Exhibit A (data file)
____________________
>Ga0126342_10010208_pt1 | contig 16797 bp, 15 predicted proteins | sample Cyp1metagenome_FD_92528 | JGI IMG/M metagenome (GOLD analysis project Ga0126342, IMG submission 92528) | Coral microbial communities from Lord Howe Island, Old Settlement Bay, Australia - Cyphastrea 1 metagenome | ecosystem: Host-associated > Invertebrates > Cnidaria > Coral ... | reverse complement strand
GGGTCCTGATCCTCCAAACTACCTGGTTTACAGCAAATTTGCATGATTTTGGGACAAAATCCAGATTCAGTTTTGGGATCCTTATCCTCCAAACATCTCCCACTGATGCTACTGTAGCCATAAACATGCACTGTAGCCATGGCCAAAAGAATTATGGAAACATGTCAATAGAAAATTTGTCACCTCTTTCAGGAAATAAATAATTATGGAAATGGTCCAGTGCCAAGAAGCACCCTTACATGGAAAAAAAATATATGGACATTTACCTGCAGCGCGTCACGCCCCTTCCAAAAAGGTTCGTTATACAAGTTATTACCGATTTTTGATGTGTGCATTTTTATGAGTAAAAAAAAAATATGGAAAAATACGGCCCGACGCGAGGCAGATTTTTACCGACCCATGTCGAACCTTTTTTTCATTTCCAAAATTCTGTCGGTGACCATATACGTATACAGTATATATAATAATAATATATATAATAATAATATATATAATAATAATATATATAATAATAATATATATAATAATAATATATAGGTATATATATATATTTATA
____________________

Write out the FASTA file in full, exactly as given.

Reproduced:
>Ga0126342_10010208_pt1 | contig 16797 bp, 15 predicted proteins | sample Cyp1metagenome_FD_92528 | JGI IMG/M metagenome (GOLD analysis project Ga0126342, IMG submission 92528) | Coral microbial communities from Lord Howe Island, Old Settlement Bay, Australia - Cyphastrea 1 metagenome | ecosystem: Host-associated > Invertebrates > Cnidaria > Coral ... | reverse complement strand
GGGTCCTGATCCTCCAAACTACCTGGTTTACAGCAAATTTGCATGATTTTGGGACAAAATCCAGATTCAGTTTTGGGATCCTTATCCTCCAAACATCTCCCACTGATGCTACTGTAGCCATAAACATGCACTGTAGCCATGGCCAAAAGAATTATGGAAACATGTCAATAGAAAATTTGTCACCTCTTTCAGGAAATAAATAATTATGGAAATGGTCCAGTGCCAAGAAGCACCCTTACATGGAAAAAAAATATATGGACATTTACCTGCAGCGCGTCACGCCCCTTCCAAAAAGGTTCGTTATACAAGTTATTACCGATTTTTGATGTGTGCATTTTTATGAGTAAAAAAAAAATATGGAAAAATACGGCCCGACGCGAGGCAGATTTTTACCGACCCATGTCGAACCTTTTTTTCATTTCCAAAATTCTGTCGGTGACCATATACGTATACAGTATATATAATAATAATATATATAATAATAATATATATAATAATAATATATATAATAATAATATATATAATAATAATATATAGGTATATATATATATTTATA